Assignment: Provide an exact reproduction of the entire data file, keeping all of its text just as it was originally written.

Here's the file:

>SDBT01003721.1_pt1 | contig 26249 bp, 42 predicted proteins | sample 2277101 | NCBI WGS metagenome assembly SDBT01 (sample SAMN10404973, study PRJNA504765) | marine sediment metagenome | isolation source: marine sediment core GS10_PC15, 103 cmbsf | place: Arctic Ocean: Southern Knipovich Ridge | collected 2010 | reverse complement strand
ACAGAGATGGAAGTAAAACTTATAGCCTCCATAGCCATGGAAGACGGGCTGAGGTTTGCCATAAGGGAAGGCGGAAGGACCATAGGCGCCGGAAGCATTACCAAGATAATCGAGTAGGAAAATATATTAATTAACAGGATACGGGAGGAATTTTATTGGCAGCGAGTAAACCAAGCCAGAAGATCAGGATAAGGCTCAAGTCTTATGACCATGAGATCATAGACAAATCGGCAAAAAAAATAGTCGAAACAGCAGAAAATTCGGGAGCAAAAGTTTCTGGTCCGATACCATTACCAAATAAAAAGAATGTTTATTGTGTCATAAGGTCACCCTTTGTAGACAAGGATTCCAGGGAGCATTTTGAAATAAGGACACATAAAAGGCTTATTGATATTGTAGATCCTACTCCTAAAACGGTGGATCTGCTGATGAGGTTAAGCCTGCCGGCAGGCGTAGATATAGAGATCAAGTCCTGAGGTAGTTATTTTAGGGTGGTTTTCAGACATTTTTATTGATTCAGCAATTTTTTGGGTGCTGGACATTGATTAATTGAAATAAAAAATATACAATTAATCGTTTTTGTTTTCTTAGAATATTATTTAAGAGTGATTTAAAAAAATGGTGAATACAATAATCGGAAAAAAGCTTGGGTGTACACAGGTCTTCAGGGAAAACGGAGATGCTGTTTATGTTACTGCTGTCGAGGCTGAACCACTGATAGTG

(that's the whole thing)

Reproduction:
>SDBT01003721.1_pt1 | contig 26249 bp, 42 predicted proteins | sample 2277101 | NCBI WGS metagenome assembly SDBT01 (sample SAMN10404973, study PRJNA504765) | marine sediment metagenome | isolation source: marine sediment core GS10_PC15, 103 cmbsf | place: Arctic Ocean: Southern Knipovich Ridge | collected 2010 | reverse complement strand
ACAGAGATGGAAGTAAAACTTATAGCCTCCATAGCCATGGAAGACGGGCTGAGGTTTGCCATAAGGGAAGGCGGAAGGACCATAGGCGCCGGAAGCATTACCAAGATAATCGAGTAGGAAAATATATTAATTAACAGGATACGGGAGGAATTTTATTGGCAGCGAGTAAACCAAGCCAGAAGATCAGGATAAGGCTCAAGTCTTATGACCATGAGATCATAGACAAATCGGCAAAAAAAATAGTCGAAACAGCAGAAAATTCGGGAGCAAAAGTTTCTGGTCCGATACCATTACCAAATAAAAAGAATGTTTATTGTGTCATAAGGTCACCCTTTGTAGACAAGGATTCCAGGGAGCATTTTGAAATAAGGACACATAAAAGGCTTATTGATATTGTAGATCCTACTCCTAAAACGGTGGATCTGCTGATGAGGTTAAGCCTGCCGGCAGGCGTAGATATAGAGATCAAGTCCTGAGGTAGTTATTTTAGGGTGGTTTTCAGACATTTTTATTGATTCAGCAATTTTTTGGGTGCTGGACATTGATTAATTGAAATAAAAAATATACAATTAATCGTTTTTGTTTTCTTAGAATATTATTTAAGAGTGATTTAAAAAAATGGTGAATACAATAATCGGAAAAAAGCTTGGGTGTACACAGGTCTTCAGGGAAAACGGAGATGCTGTTTATGTTACTGCTGTCGAGGCTGAACCACTGATAGTG